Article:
Saturday, 27 October 2012

103 years of a Liberal reform to end

It is piquant that a Liberal Democrat in a coalition with Conservatives should administer the funeral oration over the last vestiges of something initiated by a Liberal who went on to become a famous Conservative prime minister. David Heath, the new minister for agriculture, is presiding over the consultation about the ending of the Agricultural Wages Board.

On Thursday 25th October, this interchange took place during DEFRA questions in the House:
Jack Dromey (Birmingham, Erdington) (Lab): In 2009, the Minister said : “any weakening of the Agricultural Wages Board or its abolition would further impoverish the rural working class, exacerbating social deprivation and the undesirable indicators associated with social exclusion”. What has changed, and how would he explain that change to the 1,020 workers who were previously protected by the board in his constituency?
The Minister of State, Department for Environment, Food and Rural Affairs (Mr David Heath): I think I know rather more about workers in my constituency than the hon. Gentleman. I am aware of the circumstances in the agricultural industry, and I am also aware that there are now many protections for low-paid workers. I would not be proceeding with the consultation unless I was convinced that this was in the interests of those who work in my constituency and throughout the country.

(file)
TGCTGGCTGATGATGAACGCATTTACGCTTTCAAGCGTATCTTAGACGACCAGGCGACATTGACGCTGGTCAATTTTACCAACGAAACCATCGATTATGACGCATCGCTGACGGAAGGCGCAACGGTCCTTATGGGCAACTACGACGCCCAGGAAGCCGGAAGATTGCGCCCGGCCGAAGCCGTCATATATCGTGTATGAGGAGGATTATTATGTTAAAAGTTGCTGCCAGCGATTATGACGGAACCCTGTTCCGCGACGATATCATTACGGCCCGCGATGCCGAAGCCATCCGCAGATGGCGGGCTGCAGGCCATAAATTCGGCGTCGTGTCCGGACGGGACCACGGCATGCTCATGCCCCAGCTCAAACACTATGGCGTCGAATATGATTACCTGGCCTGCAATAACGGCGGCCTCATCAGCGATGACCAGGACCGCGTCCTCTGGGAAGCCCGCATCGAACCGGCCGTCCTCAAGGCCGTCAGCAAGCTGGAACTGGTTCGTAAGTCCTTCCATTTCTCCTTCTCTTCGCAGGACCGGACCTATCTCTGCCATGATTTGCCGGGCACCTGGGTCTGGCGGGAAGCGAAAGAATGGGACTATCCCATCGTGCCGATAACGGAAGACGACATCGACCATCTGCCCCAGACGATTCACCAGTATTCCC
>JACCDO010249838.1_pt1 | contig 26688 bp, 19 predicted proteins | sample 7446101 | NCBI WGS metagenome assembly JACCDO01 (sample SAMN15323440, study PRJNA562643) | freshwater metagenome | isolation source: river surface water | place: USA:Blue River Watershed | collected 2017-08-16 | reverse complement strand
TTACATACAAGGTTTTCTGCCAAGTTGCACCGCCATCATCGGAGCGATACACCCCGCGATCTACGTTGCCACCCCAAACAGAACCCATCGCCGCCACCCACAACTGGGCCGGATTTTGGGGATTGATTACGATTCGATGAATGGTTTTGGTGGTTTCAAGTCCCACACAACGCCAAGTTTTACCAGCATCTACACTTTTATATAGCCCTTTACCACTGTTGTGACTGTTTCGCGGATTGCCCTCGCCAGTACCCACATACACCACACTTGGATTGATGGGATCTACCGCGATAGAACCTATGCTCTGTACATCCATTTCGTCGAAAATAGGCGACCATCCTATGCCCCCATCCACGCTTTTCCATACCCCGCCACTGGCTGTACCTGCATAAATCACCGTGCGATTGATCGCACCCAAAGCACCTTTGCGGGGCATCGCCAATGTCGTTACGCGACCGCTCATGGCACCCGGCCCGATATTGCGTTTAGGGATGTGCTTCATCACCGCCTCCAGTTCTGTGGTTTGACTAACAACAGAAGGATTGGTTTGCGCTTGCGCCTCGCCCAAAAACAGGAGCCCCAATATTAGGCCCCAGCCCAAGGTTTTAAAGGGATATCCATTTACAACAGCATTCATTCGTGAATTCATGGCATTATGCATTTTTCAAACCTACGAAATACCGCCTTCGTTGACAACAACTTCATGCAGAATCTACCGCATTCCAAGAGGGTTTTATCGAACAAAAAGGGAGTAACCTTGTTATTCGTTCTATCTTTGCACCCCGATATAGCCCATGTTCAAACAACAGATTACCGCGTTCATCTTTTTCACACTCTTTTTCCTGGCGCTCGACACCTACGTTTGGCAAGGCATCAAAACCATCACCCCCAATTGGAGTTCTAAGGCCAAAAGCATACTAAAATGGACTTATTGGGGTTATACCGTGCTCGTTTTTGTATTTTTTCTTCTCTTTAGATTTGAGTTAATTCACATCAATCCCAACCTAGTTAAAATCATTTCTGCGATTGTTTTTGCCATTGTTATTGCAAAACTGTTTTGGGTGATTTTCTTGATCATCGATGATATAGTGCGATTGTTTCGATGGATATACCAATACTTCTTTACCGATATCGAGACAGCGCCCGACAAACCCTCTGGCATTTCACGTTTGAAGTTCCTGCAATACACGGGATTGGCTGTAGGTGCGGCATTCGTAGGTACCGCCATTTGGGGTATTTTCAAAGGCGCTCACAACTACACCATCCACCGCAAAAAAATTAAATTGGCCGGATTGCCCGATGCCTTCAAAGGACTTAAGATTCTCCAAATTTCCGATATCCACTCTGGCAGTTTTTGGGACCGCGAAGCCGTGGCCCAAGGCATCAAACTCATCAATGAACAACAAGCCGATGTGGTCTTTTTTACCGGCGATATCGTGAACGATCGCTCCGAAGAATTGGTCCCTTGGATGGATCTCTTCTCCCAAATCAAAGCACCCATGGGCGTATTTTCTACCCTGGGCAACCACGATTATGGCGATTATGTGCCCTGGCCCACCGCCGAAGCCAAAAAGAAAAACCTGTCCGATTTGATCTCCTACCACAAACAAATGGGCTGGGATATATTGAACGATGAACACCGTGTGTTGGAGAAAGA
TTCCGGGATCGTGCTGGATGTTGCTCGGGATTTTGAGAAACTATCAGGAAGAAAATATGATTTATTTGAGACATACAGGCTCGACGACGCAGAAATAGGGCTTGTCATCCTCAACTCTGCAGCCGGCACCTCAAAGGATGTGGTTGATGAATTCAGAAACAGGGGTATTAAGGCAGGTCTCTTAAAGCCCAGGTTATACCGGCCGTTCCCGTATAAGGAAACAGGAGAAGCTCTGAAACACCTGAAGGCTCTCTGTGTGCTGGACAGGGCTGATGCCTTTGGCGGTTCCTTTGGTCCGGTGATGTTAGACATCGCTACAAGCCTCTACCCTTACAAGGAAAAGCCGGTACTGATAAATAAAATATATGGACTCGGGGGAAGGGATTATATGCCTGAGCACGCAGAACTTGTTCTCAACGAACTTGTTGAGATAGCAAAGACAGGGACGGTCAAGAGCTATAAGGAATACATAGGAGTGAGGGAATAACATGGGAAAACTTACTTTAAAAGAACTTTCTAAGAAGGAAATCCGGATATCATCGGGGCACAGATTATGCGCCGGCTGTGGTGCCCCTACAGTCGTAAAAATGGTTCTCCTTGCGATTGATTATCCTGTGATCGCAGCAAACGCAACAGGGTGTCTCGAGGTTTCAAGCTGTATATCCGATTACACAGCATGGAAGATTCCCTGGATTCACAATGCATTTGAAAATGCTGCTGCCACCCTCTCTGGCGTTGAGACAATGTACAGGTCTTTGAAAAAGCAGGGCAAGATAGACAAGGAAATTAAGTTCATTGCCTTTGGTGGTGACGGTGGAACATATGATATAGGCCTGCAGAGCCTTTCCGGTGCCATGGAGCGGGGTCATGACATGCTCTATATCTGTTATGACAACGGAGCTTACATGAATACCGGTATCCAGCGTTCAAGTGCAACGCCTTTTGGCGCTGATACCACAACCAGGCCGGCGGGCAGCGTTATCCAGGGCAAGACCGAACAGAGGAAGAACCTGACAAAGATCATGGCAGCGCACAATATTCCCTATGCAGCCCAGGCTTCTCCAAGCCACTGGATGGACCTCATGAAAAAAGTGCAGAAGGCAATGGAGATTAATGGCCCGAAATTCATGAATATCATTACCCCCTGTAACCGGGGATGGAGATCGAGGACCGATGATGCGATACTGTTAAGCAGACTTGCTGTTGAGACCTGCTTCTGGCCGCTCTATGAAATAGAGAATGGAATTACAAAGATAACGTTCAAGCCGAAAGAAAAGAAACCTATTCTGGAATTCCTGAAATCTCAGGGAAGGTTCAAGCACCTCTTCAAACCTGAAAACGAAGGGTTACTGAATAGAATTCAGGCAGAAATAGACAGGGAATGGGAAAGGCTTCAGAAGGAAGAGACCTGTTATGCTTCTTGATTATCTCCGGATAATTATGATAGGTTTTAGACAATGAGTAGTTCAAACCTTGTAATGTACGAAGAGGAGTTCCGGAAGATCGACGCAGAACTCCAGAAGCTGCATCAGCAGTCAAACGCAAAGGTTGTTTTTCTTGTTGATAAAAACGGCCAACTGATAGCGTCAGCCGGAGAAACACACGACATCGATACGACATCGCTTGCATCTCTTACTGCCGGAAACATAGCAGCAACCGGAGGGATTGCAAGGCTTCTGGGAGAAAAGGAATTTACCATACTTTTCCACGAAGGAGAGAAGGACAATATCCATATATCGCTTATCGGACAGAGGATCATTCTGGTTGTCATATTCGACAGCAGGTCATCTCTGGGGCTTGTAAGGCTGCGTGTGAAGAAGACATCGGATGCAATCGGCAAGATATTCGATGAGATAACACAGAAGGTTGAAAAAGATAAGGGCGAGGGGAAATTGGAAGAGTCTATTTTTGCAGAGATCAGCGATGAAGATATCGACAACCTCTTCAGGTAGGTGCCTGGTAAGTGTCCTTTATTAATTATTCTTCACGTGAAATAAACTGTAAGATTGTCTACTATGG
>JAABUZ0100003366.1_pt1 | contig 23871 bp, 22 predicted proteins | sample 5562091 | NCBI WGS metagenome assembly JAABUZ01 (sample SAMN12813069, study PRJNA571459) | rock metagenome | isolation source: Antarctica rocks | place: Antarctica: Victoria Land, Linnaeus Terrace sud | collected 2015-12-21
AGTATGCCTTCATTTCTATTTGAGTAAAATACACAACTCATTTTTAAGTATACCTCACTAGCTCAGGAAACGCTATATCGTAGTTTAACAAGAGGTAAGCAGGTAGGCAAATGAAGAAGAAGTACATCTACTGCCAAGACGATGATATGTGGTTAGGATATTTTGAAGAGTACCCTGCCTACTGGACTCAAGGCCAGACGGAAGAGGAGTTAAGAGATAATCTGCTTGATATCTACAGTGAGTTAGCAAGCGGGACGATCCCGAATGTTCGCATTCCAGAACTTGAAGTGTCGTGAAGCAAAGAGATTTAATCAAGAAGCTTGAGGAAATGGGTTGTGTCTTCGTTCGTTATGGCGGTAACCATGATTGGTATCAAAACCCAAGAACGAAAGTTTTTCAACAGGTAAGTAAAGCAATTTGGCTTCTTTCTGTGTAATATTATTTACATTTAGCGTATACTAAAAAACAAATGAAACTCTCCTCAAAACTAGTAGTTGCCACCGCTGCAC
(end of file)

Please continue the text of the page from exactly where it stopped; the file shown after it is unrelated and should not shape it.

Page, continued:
Winston Churchill, when a minister in the great reforming Liberal administration of the early 1900s, pushed through the Trade Boards Act 1909. The incentive for the Act was described in the 1928 "Yellow Book":

The determination of wage-rates is pre-eminently a subject for collective bargaining, and constant readjustment is needed as the conditions change through the introduction of new processes, the expansion and contraction of markets, and the rise and fall of prices or of the cost of living. But there are many minor trades so ill-organised that collective bargaining cannot take place.

The Act

set up machinery for the fixing of minimum wage-rates where lack of organisation deprived the worker of  adequate protection, and for enforcing these rates by process of law

The boards mirrored collective bargaining elsewhere, the workers and management both being represented under a neutral chairman. However, representatives were appointed by the government. Before the Great War, only seven trades were covered, but after a revising Act of 1918, a further twenty-nine were added before the Conservatives took control in 1922. Agricultural wages had to wait for a minority Labour government in 1924.

The system was given a boost and new names by the Attlee administration with the Wages Councils Act 1945 and the Agricultural Wages Act 1948. It survived successive Conservative and Labour administrations until the advent of Margaret Thatcher. The putsch which she began was virtually completed by John Major in 1993. The only survivor was the Agricultural Wages Board.

Blair-Brown did not resurrect the wages boards, but instead gave us the minimum wage. The AWB may therefore be seen as something of an anomaly.

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